On April 2, the Tax Foundation issued its annual "State-Local Tax Burden" calculations for each state. Every year, Truth in Accounting's "Financial State of the States" report includes a calculation called "Taxpayer Burden." While a "tax burden" sounds like a "taxpayer burden," these statistics are calculated very differently. It's a difference that public officials who set tax policy need to pay attention to, especially if high burdens cause people and businesses to seek friendlier jurisdictions.
Across the 50 states, the share of revenue coming from local and state taxes varies significantly, as does the mix of property, sales and income taxes. Addressing these issues, the Tax Foundation estimates the total state and local tax burdens arising from all sources as a share of state income. The Tax Foundation calls this statistic the "State-Local Tax Burden." In the Tax Foundation's most recent study, covering fiscal 2011, the "State-Local Tax Burden" ranged from a low of 6.9 percent (Wyoming) to a high of 12.6 percent (New York).
In the short run, there are at least two ways to finance government: taxes and debt. In the long run, taxpayers will be burdened with their state's debt service. Truth in Accounting (where I am director of research) estimates state debt loads arising from all sources, both on-balance-sheet and off-balance-sheet. After subtracting the money available to pay those bills, Truth in Accounting calculates "Taxpayer Burden" -- the per-taxpayer share of the money needed (or available) to pay bills. In fiscal 2011 (the same year as the latest Tax Foundation results), the "Taxpayer Burden" ranged from a low of minus-$34,100 (a surplus, in Alaska) to a high of $50,900 (in Connecticut).
An income statement captures the performance of an entity over a period of time, while a balance sheet takes a "snapshot" at a point in time. These two frames of reference help describe the difference between the Tax Foundation's Tax Burden and Truth in Accounting's Taxpayer Burden. The former is an income-statement measure, while the latter comes from a balance-sheet perspective. The Tax Burden compares states based on the current burden of taxes on income, from year to year. The Taxpayer Burden highlights the long-term consequences facing future taxpayers from long-term obligations.
Are states with high Tax Burdens better off on Taxpayer Burdens? Or do the two tend to run together? The chart below shows the 50 states, ranking them on the Tax Foundation's State-Local Tax Burden (from left to right, on the dark regression line). The states are also ranked on the basis of Truth in Accounting's Taxpayer Burden calculation (from low to high, on the left or 'y-axis,' with each data point representing the results for an individual state). As the chart indicates, states with higher Tax Burdens also tend to have higher Taxpayer Burdens.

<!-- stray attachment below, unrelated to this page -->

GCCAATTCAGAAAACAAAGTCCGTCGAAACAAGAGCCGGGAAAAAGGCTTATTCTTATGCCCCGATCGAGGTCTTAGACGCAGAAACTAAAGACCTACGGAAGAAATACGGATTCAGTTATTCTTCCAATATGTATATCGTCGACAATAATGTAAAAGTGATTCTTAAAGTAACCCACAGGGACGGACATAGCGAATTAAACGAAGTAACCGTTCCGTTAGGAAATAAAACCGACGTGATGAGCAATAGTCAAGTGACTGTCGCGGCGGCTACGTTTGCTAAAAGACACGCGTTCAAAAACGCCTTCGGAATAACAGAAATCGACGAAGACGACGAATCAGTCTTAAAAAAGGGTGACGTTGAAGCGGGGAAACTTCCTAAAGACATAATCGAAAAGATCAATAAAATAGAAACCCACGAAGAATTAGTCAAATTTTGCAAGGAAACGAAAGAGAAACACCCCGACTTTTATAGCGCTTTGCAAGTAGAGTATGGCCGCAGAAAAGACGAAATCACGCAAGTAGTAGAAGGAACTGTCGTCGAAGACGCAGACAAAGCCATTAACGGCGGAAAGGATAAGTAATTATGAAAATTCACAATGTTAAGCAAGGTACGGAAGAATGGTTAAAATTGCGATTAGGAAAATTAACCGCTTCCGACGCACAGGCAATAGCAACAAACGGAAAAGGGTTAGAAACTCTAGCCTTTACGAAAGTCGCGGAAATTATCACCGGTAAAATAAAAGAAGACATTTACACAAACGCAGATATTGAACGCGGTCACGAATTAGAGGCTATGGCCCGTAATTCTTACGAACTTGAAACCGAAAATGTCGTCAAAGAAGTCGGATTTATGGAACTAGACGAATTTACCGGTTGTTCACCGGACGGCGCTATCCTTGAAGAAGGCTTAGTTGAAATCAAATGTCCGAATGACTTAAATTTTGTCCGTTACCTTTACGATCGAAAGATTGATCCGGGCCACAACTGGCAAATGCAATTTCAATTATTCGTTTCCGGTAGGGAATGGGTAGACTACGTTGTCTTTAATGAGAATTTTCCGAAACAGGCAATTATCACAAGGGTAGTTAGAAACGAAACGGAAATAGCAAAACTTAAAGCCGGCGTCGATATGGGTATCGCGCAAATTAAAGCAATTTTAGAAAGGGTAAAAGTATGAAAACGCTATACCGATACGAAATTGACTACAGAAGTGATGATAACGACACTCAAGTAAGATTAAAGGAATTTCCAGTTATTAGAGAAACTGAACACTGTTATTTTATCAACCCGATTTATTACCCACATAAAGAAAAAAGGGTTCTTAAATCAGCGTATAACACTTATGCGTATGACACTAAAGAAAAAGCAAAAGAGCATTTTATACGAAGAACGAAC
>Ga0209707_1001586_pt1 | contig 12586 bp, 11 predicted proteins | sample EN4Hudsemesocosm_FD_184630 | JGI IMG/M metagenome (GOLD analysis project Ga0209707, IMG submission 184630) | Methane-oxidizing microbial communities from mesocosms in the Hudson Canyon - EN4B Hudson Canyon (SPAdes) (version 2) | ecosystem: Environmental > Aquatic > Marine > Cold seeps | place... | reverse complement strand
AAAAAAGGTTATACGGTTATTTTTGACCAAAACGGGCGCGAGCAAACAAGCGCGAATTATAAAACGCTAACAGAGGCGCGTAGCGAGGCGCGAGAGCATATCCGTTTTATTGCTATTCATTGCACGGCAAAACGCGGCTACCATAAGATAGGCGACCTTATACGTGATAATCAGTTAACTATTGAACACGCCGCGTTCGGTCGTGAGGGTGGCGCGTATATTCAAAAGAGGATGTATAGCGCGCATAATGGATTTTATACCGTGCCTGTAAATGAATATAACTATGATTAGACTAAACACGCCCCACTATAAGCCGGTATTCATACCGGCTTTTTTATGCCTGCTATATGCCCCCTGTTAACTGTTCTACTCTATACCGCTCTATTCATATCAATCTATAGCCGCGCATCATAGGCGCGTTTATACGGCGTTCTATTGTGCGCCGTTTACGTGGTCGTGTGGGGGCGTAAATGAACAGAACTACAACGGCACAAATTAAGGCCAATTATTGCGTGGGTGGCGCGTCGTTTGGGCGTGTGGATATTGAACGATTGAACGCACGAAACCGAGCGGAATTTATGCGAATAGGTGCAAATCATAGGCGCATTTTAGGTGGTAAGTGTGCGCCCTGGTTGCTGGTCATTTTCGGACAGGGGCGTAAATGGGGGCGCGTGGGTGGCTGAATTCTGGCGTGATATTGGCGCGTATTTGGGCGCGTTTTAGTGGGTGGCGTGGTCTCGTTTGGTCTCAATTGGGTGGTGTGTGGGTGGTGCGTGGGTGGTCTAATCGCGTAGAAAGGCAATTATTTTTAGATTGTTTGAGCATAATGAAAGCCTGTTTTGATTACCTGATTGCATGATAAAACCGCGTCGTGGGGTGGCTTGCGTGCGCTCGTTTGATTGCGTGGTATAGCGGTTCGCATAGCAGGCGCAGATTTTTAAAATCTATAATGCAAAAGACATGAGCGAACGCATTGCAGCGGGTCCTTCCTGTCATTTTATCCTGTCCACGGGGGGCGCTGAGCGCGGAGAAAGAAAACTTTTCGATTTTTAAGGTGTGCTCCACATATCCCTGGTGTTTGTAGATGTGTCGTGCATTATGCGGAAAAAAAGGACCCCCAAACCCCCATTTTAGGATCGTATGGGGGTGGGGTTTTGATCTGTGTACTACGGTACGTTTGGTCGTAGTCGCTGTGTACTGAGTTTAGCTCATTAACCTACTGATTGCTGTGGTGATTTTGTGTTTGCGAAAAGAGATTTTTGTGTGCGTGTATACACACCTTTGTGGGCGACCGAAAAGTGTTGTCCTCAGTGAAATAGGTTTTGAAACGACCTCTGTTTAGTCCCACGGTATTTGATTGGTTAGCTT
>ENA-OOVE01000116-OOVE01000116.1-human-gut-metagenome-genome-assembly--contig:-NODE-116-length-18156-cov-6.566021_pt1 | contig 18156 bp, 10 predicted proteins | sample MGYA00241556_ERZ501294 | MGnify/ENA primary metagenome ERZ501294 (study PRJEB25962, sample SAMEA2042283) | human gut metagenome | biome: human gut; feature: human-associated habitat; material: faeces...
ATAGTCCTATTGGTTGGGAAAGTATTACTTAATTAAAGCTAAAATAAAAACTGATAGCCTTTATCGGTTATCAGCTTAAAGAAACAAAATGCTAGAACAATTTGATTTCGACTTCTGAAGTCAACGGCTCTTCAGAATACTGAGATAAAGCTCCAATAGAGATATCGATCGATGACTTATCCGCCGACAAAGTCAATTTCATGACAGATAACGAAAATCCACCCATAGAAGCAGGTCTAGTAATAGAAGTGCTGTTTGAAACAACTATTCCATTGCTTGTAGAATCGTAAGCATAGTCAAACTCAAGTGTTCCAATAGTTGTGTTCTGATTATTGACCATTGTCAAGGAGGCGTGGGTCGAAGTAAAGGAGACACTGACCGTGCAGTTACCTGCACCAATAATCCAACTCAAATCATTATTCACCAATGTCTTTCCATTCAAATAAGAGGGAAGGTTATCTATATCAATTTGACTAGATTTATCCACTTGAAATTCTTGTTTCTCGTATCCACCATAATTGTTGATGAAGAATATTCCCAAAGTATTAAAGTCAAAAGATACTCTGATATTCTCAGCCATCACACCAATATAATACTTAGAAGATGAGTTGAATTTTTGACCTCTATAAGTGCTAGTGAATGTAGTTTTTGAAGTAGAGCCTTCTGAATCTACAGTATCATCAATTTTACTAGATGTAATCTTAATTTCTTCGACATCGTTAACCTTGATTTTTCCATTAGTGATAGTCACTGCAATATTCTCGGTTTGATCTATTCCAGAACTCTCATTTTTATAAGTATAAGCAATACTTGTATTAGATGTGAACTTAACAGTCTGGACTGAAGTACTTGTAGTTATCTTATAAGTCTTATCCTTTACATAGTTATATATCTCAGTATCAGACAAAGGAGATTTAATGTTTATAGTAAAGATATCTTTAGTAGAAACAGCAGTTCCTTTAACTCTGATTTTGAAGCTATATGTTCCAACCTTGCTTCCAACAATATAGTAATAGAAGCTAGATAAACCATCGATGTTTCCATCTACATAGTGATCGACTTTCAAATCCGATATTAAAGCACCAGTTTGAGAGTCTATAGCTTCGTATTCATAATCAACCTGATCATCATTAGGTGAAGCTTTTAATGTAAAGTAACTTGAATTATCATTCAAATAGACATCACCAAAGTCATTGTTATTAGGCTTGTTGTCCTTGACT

As a general rule, states shouldering high Tax Burdens tend to labor under high Taxpayer Burdens as well. This suggests that states with high debt may not have a lot of capacity for raising taxes.
There is more than a double whammy operating here. States that rank high on both Tax Burden and Taxpayer Burden face another challenge. The third whammy is that citizens in these states are leaving for other states, taking their taxable spending, property and income with them. It seems reasonable to suspect that their choice to leave may be directly or indirectly related to state fiscal conditions.
The chart below is based on the average ranking for the 50 states on both Tax Burden and Taxpayer Burden (on the bottom or 'x-axis') and the latest results from the annual United Van Lines (UVL) migration survey (on the left or y-axis). The UVL study delivers valuable, timely information on migration trends, based on the share of outbound shipments in UVL's interstate shipments, state by state.
As the chart shows, states with low tax burdens are experiencing net immigration, and states with high tax burdens are experiencing high net outmigration. The 15 states with high Tax Burdens and Taxpayer Burdens are, ranked from highest to lowest, Connecticut, New Jersey, New York, California, Illinois, Massachusetts, Maryland, Hawaii, Rhode Island, Delaware, Vermont, Kentucky, Michigan, Pennsylvania and West Virginia.
In the federal scheme called the United States of America, the states are often called "laboratories of democracy." In the 15 states above, many of the lab rats seem to have had enough.